LUANDA — A foreign exchange law in Angola has halved the value of dollars auctioned by the central bank since June as the country considers letting its currency trade on international markets, a central bank official said.

The Banco Nacional de Angola said the amount sold at auctions has fallen to $200m a week from $400m in June, before oil companies were required to pay some suppliers in kwanzas, the local currency, Antonio Andre Lopes, a vice-governor of the bank, said last week

Angola, Africa’s second-largest oil producer after Nigeria, passed a law last year that may funnel $25bn annually through the $116bn economy by having required foreign-owned oil companies including Chevron and Exxon Mobil to pay taxes in kwanzas from May, and domestic suppliers in the currency from the beginning of last month.

The measure has boosted the supply of kwanzas in Angola’s market, Mr Lopes said. "There’s a high supply of foreign currency with the oil companies obligated to pay in kwanzas after exchanging dollars at the banks," Mr Lopes said. "We’re in a process of de-dollarisation of the economy."

While a date has yet to be selected, the law is a step towards allowing free trade in the kwanza, Mr Lopes said. "There is some pressure to make the kwanza a traded currency," he said. "We need to think about the impact this will have on stability."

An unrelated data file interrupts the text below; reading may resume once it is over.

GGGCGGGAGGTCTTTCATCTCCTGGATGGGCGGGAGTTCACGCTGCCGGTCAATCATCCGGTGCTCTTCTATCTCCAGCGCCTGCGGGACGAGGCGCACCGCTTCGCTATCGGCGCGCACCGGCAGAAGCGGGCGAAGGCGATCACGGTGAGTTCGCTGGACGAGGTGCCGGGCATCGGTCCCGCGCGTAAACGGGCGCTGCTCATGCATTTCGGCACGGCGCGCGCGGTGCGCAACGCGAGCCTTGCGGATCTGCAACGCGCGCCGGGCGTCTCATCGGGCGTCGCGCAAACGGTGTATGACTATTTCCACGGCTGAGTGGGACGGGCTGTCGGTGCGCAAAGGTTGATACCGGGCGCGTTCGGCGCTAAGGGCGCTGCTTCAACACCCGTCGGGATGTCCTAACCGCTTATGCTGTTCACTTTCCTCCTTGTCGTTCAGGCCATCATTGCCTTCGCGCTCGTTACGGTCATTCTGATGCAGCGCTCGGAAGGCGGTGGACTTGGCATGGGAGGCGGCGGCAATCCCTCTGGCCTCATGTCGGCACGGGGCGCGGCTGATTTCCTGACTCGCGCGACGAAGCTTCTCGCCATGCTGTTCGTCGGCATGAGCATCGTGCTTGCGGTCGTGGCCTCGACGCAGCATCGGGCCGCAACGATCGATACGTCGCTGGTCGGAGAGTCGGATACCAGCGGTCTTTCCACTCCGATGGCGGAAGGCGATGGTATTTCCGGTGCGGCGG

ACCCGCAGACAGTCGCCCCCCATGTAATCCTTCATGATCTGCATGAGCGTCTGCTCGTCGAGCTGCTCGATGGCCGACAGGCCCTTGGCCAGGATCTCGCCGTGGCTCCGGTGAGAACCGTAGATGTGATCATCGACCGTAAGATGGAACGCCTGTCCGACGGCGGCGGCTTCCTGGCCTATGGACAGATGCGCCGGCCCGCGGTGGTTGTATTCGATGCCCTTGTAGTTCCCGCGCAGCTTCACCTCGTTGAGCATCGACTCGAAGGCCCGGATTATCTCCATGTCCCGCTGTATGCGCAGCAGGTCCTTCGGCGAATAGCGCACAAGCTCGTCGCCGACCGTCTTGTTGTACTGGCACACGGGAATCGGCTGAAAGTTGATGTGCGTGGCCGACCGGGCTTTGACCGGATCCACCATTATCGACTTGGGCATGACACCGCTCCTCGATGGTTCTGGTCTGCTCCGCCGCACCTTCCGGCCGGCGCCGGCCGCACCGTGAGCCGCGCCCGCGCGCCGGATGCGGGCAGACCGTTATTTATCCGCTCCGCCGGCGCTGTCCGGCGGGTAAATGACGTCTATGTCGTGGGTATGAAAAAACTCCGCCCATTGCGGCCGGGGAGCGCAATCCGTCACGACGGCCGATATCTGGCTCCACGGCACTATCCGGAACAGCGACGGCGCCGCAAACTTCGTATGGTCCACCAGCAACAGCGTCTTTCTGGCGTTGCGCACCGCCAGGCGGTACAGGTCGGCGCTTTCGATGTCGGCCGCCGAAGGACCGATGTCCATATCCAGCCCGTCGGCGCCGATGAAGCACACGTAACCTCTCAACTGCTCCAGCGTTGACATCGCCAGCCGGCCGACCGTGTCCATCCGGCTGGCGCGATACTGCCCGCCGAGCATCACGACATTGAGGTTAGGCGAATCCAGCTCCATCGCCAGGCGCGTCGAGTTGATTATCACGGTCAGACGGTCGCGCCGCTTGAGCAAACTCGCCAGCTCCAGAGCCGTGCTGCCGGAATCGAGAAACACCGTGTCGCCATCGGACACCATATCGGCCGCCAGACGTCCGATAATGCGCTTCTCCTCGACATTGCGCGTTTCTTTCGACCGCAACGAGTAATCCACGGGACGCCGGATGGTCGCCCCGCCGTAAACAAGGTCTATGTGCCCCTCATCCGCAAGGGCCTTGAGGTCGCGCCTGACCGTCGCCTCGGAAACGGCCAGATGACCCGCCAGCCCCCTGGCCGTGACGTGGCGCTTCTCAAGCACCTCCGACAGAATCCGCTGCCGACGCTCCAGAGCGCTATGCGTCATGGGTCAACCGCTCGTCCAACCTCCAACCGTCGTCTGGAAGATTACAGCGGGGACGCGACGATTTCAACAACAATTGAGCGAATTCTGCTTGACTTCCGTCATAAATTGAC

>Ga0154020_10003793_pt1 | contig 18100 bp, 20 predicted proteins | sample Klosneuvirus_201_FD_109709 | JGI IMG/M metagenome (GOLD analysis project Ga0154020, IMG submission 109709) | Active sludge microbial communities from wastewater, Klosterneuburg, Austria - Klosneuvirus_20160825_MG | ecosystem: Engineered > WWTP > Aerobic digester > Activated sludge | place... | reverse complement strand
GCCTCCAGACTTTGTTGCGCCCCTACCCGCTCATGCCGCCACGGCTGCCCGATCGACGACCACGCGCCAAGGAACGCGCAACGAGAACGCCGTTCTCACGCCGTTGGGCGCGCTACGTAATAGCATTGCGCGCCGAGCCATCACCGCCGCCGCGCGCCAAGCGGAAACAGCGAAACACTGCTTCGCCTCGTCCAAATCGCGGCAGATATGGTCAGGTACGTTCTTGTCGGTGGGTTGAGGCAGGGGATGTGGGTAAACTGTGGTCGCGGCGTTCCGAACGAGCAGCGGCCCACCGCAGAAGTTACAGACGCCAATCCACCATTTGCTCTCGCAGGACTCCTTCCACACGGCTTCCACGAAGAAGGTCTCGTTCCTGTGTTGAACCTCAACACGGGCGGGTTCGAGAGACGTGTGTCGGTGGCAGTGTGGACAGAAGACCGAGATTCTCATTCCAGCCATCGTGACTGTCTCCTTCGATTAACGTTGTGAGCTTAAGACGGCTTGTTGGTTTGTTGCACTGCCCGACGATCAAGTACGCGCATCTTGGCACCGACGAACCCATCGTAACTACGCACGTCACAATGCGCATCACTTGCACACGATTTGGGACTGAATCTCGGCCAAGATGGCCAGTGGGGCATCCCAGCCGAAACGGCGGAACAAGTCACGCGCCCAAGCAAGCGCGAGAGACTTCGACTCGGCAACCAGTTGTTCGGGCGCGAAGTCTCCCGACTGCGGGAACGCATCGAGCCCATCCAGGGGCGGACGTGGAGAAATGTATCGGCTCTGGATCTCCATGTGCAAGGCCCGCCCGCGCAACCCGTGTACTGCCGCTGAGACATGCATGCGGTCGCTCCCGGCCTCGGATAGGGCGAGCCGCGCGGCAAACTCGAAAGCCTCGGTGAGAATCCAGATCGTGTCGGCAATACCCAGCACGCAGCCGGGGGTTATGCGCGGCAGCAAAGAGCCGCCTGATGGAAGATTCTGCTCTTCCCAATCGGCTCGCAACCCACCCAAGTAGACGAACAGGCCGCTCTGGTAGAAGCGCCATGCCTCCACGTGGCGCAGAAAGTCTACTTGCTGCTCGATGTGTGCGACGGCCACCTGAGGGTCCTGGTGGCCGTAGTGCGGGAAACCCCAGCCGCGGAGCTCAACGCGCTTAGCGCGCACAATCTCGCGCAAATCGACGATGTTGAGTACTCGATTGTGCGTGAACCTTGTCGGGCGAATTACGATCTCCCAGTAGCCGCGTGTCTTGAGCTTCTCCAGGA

The kwanza is being used informally in neighbouring Zambia and Democratic Republic of Congo, generating some demand for international trading, he said. The value of the kwanza, backed by the oil law, will lead to a "fully tradeable" currency as soon as central bank governor José de Lima Massano "sees the market is ready and the kwanza is respected", said Pedro Coelho, CEO of the Angolan unit of South Africa’s Standard Bank, last week in Luanda.

"Things are not stabilised," João Fonseca, executive director of Banco Angolano de Investimentos, said on Friday. "Banks now have excess of dollars due to the new phase of the foreign exchange oil law."

Exercising monetary policy by selling Treasury Bills, regulating the supply of foreign currency in the market and adjusting reserve ratios at banks has helped to stabilise the exchange rate, Mr Lopes said. The kwanza is little changed against the dollar this year.

The bank has kept its benchmark interest rate at 10% since January, while commercial bank rates are about 5%-6% higher, he said. Angola pumped 1.76-million barrels of oil a day last month, almost entirely from offshore Angolan fields.